How to make and install shelves

shelf start

Introduction

This section explains how to install the most common and basic forms of open shelving, consisting of either solid lumber boards or specifically manufactured shelving boards that sit on brackets cantilevered from a lumber framed wall.

Three widely used bracket systems are:

  • wooden braced brackets fixed to vertical battens
  • L-shaped metal brackets fixed to the wall studs
  • Metal brackets that clip into a slotted metal, hollow square-section that is fixed upright to the wall stud.

The procedure involves: deciding on the most suitable bracket type; determining the position and height of the shelves; finding the wall studs; securing the upright battens and/or brackets, and placing the shelves.

Bracket options

Three widely used bracket systems are:

  • Wooden braced brackets fixed to vertical battens
  • L-shaped metal brackets fixed to the wall studs
  • Metal brackets that clip into slotted metal strip fixed to the wall stud.

Wooden brackets fixed to vertical battens 

Shelf Bracket Wood
  • A wooden shelf bracket comprises of a horizontal piece of wood screwed or nailed to the side of a vertical batten that is fixed to the wall.
  • The horizontal piece of wood is propped by another piece of wood fixed to the underside of the front of the horizontal member and angling down to the vertical batten.
  • A wooden shelf bracket can be made out of varying size wood such as 45×20 (3/4″x 1-1/2″) or 65×20 (3/4″x 2-1/2″) or bigger.

L-shaped metal brackets fixed to the wall studs

Shelf Bracket Pressed
  • L-shaped metal brackets come in varying sizes and styles, and achieve maximum strength if screwed directly through the wallboard and into the wall stud.

Summary of appropriate weights for each brackets are:
(a) Metal plate bracket: depending on the thickness of the plate, medium to heavy strength.
(b) Metal plate braced bracket: heavy strength.
(c) Pressed-steel bracket: light to medium strength.
(d) Ornate bracket: depending on thickness of metal and brace, light to heavy strength.

Metal brackets that clip into slotted metal strip fixed to the wall stud

Shelf Bracket Channel
  • This system achieves maximum strength if the vertical slotted metal strips are screwed directly through the wallboard into the wall studs. The metal strips come in varying lengths as do the brackets that slot into them. This is probably the easiest system to install and the brackets are also adjustable, however it is also the most expensive.

Find the studs

Shelf Wall Section
  • Determine the desired shelf position and then seek the possible fixing members. Although fixing uprights or shelf brackets through the wallboard into the wall studs is preferred, it is not always possible and in some instances the uprights or shelf brackets may have to be fixed to the wallboard using appropriate fasteners.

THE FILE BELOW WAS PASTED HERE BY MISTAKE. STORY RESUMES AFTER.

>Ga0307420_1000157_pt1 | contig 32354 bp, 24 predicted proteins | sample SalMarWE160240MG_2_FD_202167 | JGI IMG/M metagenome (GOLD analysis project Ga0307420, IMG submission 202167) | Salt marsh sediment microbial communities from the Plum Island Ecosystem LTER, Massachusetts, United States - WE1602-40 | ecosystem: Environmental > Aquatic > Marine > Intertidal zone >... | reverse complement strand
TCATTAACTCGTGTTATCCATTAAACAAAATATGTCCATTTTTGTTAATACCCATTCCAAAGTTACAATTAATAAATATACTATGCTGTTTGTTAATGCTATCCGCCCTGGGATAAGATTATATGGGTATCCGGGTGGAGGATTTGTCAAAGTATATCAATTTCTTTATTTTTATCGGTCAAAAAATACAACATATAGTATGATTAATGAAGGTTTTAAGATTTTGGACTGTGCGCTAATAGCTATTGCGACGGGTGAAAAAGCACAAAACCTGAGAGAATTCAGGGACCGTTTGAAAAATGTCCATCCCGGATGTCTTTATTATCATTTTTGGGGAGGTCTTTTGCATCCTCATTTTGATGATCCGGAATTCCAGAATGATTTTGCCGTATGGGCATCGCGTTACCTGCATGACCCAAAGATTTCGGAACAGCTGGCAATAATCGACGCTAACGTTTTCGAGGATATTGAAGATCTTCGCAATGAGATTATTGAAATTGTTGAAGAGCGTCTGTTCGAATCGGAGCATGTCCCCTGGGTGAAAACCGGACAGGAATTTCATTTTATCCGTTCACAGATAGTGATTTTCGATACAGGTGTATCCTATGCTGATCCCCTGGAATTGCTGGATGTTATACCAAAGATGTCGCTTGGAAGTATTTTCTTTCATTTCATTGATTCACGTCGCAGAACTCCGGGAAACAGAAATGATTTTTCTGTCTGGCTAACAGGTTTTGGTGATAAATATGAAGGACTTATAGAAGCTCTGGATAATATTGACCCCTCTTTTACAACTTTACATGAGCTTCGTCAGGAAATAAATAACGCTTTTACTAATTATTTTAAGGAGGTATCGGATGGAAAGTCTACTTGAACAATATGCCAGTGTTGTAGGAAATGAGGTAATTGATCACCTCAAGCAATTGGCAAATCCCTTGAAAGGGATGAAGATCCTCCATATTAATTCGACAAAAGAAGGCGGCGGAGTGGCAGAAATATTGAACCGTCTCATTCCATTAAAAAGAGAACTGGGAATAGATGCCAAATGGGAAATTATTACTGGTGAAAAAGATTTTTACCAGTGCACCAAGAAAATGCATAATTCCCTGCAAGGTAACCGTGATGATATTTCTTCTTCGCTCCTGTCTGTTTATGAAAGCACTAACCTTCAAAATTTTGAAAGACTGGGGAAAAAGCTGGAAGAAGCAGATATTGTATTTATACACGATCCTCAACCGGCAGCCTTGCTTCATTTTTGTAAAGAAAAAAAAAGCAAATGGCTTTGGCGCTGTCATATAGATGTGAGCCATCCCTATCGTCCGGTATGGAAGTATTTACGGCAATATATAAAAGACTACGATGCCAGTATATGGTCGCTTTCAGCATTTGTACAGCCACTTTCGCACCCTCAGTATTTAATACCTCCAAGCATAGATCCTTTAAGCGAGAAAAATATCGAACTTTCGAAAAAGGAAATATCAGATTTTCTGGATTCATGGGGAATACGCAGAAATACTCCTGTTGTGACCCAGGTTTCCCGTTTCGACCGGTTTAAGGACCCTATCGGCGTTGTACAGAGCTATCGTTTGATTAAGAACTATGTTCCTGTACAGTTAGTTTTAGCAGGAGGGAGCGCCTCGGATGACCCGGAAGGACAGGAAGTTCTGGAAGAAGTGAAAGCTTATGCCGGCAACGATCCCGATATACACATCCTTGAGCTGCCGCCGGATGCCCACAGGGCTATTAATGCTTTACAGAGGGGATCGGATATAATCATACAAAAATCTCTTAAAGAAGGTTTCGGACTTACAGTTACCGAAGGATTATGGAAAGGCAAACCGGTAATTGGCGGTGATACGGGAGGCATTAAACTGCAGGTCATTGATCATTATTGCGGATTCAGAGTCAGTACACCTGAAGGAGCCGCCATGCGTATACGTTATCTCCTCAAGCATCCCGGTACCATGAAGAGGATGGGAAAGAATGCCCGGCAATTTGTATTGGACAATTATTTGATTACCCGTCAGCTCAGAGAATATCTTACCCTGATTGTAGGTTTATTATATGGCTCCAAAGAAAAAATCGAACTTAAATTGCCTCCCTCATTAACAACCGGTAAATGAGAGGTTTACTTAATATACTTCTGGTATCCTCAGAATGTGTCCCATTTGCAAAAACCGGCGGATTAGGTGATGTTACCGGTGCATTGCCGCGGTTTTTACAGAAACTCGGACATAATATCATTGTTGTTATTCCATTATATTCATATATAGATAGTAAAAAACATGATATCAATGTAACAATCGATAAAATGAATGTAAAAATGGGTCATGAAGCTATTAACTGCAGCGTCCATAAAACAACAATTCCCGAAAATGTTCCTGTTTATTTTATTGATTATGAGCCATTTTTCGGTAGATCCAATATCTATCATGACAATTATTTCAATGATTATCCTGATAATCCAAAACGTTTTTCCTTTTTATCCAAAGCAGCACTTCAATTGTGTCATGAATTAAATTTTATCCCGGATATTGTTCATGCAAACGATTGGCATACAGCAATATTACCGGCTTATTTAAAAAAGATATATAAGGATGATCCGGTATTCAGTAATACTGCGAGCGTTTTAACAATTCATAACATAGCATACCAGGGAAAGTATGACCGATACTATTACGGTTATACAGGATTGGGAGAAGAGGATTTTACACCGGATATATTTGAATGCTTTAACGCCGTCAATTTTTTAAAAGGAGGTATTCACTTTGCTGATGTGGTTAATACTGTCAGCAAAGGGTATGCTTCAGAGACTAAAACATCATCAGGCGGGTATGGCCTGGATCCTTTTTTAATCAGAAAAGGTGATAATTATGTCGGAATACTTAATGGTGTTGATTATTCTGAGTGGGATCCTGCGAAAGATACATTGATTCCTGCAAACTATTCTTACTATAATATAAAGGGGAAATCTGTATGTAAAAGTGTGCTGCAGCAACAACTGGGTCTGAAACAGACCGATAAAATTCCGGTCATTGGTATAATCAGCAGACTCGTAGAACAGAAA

What is a stud? 
A stud is a vertical framing member used to construct walls to which exterior or interior covering material may be attached. A standard house wall stud is approx 45mm (1-1/2″) thick.

Where are the studs in a wall?
Studs are placed for required strength and also for the fixing of 1200mm (4ft) wallboards. Where possible, studs are usually spaced apart 400mm (16″) or 600mm (24″) from center to center. There is also usually a double stud thickness at the side of a window, door or opening, and also a stud at the corner of any room.

How are the studs found? 
Studs can be found by tapping along the wall and listening for a change in sound.

Do the uprights or brackets have to be fixed to the wall studs?
Uprights or brackets can also be fixed to horizontal blocking or even to the wallboard using the appropriate fasteners. However fixing uprights or brackets directly to the center of the wall studs (through the wallboard) will ensure maximum strength.

Fix the verticals, the brackets and the shelving

  • It is now simply a matter of screwing the upright battens and/or brackets through the wallboard into the wall studs and placing the shelves. Most clip-in brackets have a little upturned lip at the front, thus keeping the shelf in place. Angle brackets generally have pre-drilled holes to allow for screws to hold the shelves in place. With timber brackets, the shelves can be fixed with screws down through the top of the shelf (drill a hole first) into the bracket.
    • A light load for 250mm (10″) wide x 20mm (3/4″) thick solid board shelf is 15kg per meter length (10lb per ft length).
    • A medium load for 250mm (10″) wide x 20mm (3/4″) thick solid board shelf is 30kg per meter length (20lb per ft length).
    • A heavy load for 250mm (10″) wide x 20mm (3/4″) thick solid board shelf is 45+kg per meter length (30+lb per ft length).
    • Large books are considered a heavy load.
  • A solid 20mm (3/4″) thick solid board shelf should not span more than 750mm (30″) if designed for heavy load.
  • Note that the above information is a guide only.

Buildeazy.com started as a hobby for Les Kenny over eight years ago when he decided he would share his successful DIY projects with the wider world, putting them up online for anyone to access.

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